Domesticating Prince Shōtoku : Tokugawa sacred geography and the construction of a national landscape
- The cult of Prince Shōtoku in the ancient and medieval periods was developed through the geographical logic of a satellite (Japan) struggling to break free from a superpower (China). Over time, the prince's images accreted numerous sacred and powerful layers as a national symbol in response to the political, religious, and cultural opportunities of each new age. After the encounter with Europe and the shift in the socio-political structure of the country, the burden of Shōtoku's image as a national symbol also changed accordingly. Shitennōji Temple in Osaka, as a hub of the Shōtoku cult, had always been at the middle of the cult's transformations. After surviving tough times including the turbulence of the Oda-Toyotomi decades in the late sixteenth century, Shitennōji was integrated directly into the new Tokugawa regime by Tenkai, a Tendai monk and the key architect of Ieyasu's new religious policy. Tenkai's vision was more than a mere revival of Shitennōji's physical plant or a stabilization of its role as a center of the Shōtoku cult. Rather, Shitennōji was designated as one of the most politically important temples to ensure success in institutionalizing Buddhism under the Tokugawa regime. To further that project, Tenkai appropriated Shōtoku narratives in order to construct a new national ideology for deifying Ieyasu by combining Buddhism and Shintō. Tenkai's thoroughly designed scheme caused an unintentional discourse-battle between Tenkai and Hayashi Razan. As a representative Tokugawa scholar, Razan attempted to reorganize Japan's national landscape based on Neo-Confucianism and Shintō, and he severely attacked Buddhism, criticizing Shōtoku narratives. The legacies of this battle for the next generations included new functions for Shōtoku narratives. One was as agencies to support Shintō Japan--rather than Buddhist or Confucian Japan. Another was as gazetteers, or travel guidebooks. Under the Tokugawa publishing boom, Shōtoku-related gazetteers contributed to the popularity not only of Shōtoku-related sites but also of other pilgrimages all over Japan. Thus, the broader public could start recognizing concrete geographies of Japan, while at the same time imagining Japan as a unified sacred field. Meanwhile, Tokugawa intellectuals began to struggle with conceptualizing sacred Japan in the world. Needless to say, Shōtoku narratives also responded to this movement, serving to legitimate Shintō Japan and confirming the construction of a national landscape.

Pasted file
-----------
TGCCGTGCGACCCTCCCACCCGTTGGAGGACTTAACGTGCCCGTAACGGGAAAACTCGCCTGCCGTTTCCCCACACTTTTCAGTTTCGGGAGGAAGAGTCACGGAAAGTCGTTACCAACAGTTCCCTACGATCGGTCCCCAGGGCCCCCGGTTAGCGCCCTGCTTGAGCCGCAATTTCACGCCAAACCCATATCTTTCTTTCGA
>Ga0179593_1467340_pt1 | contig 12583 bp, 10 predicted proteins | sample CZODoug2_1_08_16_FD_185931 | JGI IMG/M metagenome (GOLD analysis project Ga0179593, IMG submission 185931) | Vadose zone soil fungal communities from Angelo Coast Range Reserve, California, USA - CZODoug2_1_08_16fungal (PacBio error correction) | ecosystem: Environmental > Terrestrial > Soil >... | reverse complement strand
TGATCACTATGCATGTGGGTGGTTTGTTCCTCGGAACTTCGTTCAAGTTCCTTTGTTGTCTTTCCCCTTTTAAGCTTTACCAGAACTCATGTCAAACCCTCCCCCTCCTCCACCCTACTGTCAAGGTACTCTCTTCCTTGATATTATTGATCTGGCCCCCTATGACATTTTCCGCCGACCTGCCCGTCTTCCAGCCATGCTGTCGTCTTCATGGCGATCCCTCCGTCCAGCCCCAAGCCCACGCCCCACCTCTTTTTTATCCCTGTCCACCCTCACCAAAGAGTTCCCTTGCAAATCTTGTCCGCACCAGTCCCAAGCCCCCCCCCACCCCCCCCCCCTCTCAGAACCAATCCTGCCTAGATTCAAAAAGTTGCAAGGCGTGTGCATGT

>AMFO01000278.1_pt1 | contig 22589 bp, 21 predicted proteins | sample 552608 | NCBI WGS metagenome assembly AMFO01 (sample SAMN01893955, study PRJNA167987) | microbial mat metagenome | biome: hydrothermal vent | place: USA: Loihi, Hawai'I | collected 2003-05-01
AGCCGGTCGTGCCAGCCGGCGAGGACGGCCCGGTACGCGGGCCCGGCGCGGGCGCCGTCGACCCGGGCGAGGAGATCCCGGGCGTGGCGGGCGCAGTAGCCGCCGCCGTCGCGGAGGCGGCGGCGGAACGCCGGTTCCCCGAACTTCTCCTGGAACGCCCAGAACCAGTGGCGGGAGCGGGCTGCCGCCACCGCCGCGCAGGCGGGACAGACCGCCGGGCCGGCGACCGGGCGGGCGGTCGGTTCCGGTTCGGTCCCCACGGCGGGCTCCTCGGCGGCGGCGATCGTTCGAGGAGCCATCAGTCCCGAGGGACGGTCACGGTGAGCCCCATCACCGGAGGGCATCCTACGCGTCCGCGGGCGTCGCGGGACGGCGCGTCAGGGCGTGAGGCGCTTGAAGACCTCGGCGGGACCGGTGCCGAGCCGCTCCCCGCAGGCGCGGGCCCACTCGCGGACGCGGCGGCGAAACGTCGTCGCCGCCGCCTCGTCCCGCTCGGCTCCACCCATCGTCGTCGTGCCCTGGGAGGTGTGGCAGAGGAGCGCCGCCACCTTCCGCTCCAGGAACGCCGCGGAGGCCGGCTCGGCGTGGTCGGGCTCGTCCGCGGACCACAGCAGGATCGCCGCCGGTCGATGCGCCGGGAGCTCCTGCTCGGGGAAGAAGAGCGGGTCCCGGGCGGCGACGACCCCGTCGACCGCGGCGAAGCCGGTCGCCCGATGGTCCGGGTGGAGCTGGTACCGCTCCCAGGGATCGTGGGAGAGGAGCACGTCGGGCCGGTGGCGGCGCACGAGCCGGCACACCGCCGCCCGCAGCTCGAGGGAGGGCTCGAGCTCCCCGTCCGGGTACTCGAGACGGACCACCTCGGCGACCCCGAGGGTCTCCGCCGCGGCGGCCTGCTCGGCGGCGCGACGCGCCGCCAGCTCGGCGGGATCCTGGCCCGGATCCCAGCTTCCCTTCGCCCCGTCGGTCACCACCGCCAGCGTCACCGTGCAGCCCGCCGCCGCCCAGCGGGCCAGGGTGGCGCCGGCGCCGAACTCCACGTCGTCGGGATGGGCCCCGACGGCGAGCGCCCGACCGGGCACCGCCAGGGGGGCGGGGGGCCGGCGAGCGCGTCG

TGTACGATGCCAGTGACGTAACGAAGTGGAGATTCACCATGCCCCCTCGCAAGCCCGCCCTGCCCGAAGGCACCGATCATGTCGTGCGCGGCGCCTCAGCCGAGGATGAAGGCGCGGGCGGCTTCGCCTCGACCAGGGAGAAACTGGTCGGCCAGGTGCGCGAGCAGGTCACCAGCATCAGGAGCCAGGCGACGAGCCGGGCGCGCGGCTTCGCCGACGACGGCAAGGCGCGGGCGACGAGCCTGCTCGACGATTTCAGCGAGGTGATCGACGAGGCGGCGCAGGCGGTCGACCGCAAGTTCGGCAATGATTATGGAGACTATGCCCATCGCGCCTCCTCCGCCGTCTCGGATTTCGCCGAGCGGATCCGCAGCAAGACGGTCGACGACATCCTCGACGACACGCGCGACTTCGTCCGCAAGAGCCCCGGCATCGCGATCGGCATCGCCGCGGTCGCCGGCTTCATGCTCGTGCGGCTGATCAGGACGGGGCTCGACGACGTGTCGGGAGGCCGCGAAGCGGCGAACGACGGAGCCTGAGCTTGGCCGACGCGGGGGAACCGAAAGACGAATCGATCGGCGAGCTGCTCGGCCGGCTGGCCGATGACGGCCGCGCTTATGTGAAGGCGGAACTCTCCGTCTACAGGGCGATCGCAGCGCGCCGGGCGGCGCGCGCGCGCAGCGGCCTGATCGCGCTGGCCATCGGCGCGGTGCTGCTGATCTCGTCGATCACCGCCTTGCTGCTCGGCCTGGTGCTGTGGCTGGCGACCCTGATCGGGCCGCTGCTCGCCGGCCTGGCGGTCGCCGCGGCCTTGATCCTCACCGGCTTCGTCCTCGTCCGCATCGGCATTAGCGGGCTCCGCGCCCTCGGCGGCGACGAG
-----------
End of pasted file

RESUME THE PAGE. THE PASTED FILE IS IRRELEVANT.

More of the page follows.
|Type of resource
|electronic; electronic resource; remote
|1 online resource.
|Stanford University, Department of History.
|Wigen, Kären, 1958-
|Wigen, Kären, 1958-
|Statement of responsibility
|Submitted to the Department of History.
|Ph.D. Stanford University 2012
- © 2012 by Sayoko Sakakibara
- This work is licensed under a Creative Commons Attribution Non Commercial 3.0 Unported license (CC BY-NC).
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